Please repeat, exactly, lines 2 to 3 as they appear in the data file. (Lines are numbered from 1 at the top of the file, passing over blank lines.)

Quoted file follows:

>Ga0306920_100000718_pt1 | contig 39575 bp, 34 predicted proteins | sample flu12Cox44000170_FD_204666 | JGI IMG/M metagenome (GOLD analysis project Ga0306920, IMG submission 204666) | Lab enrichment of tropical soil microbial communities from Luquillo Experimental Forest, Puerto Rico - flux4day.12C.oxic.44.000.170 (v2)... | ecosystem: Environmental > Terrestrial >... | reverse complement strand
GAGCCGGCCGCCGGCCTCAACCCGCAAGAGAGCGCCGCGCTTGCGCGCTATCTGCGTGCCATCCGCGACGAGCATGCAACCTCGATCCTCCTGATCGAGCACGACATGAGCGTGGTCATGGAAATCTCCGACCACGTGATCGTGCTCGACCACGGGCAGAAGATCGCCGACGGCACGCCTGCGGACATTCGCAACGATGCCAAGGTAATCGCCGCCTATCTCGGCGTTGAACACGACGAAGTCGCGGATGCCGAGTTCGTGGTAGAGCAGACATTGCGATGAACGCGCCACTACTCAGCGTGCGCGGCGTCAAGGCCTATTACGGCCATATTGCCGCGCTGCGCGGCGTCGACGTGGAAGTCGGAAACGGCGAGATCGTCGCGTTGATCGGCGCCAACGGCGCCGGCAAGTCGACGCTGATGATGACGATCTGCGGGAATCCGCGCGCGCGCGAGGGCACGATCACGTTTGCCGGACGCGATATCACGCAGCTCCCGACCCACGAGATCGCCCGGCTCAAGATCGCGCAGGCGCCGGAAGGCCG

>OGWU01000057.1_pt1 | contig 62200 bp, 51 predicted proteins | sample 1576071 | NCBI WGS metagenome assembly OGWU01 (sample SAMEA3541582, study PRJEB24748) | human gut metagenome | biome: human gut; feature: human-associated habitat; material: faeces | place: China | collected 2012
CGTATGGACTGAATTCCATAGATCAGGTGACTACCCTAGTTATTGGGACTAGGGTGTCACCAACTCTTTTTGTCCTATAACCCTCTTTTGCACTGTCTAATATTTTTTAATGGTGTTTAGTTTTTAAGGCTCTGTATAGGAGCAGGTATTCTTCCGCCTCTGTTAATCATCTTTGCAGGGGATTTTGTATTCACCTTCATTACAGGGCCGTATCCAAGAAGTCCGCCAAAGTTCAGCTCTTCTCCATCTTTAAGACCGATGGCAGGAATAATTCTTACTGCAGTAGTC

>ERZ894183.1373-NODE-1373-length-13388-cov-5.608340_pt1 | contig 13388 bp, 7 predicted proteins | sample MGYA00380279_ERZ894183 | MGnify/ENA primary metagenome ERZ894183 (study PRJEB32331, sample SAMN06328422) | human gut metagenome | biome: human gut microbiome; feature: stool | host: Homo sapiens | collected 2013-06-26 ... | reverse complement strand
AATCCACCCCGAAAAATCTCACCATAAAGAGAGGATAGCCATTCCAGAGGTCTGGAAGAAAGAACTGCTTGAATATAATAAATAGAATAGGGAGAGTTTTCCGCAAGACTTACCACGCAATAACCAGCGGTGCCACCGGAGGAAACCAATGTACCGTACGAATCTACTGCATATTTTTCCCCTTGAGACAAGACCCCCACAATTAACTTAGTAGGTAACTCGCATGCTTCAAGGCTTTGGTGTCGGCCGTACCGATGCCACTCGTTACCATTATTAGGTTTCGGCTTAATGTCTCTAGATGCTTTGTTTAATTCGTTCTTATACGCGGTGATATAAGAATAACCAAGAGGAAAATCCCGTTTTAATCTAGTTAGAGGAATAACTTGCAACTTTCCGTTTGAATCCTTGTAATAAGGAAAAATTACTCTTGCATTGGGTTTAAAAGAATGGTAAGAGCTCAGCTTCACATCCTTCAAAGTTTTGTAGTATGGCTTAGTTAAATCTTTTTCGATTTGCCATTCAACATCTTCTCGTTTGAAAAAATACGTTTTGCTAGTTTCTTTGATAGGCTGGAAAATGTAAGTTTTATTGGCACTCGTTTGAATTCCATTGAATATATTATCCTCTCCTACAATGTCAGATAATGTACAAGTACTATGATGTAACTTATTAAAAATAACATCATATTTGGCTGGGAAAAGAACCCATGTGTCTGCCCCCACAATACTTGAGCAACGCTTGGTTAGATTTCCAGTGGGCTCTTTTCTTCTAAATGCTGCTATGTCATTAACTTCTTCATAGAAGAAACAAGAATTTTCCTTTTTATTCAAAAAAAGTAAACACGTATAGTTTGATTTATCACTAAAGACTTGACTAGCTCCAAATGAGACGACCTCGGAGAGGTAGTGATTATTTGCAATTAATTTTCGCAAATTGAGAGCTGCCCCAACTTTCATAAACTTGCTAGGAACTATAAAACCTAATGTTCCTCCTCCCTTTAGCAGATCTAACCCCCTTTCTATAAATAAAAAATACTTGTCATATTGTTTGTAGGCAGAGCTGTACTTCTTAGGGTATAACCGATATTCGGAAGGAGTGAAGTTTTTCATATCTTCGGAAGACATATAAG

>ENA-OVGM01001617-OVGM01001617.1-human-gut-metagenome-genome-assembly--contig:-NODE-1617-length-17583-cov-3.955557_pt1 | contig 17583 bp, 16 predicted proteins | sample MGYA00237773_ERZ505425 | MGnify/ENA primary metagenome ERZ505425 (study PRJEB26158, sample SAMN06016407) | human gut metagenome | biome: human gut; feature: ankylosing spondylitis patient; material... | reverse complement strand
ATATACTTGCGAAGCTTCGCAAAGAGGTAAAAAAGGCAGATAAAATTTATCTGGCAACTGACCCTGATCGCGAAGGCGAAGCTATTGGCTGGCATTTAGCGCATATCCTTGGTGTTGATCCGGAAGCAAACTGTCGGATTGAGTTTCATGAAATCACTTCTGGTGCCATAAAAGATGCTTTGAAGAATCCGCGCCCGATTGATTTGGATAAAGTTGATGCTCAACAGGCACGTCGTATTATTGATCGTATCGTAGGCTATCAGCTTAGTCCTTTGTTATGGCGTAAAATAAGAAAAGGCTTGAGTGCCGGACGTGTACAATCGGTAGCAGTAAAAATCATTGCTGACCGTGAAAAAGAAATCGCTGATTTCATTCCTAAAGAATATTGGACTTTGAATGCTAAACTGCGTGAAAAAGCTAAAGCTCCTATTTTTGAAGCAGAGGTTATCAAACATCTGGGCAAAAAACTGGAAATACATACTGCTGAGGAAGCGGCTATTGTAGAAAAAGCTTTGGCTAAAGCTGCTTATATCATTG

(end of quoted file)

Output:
GAGCCGGCCGCCGGCCTCAACCCGCAAGAGAGCGCCGCGCTTGCGCGCTATCTGCGTGCCATCCGCGACGAGCATGCAACCTCGATCCTCCTGATCGAGCACGACATGAGCGTGGTCATGGAAATCTCCGACCACGTGATCGTGCTCGACCACGGGCAGAAGATCGCCGACGGCACGCCTGCGGACATTCGCAACGATGCCAAGGTAATCGCCGCCTATCTCGGCGTTGAACACGACGAAGTCGCGGATGCCGAGTTCGTGGTAGAGCAGACATTGCGATGAACGCGCCACTACTCAGCGTGCGCGGCGTCAAGGCCTATTACGGCCATATTGCCGCGCTGCGCGGCGTCGACGTGGAAGTCGGAAACGGCGAGATCGTCGCGTTGATCGGCGCCAACGGCGCCGGCAAGTCGACGCTGATGATGACGATCTGCGGGAATCCGCGCGCGCGCGAGGGCACGATCACGTTTGCCGGACGCGATATCACGCAGCTCCCGACCCACGAGATCGCCCGGCTCAAGATCGCGCAGGCGCCGGAAGGCCG

>OGWU01000057.1_pt1 | contig 62200 bp, 51 predicted proteins | sample 1576071 | NCBI WGS metagenome assembly OGWU01 (sample SAMEA3541582, study PRJEB24748) | human gut metagenome | biome: human gut; feature: human-associated habitat; material: faeces | place: China | collected 2012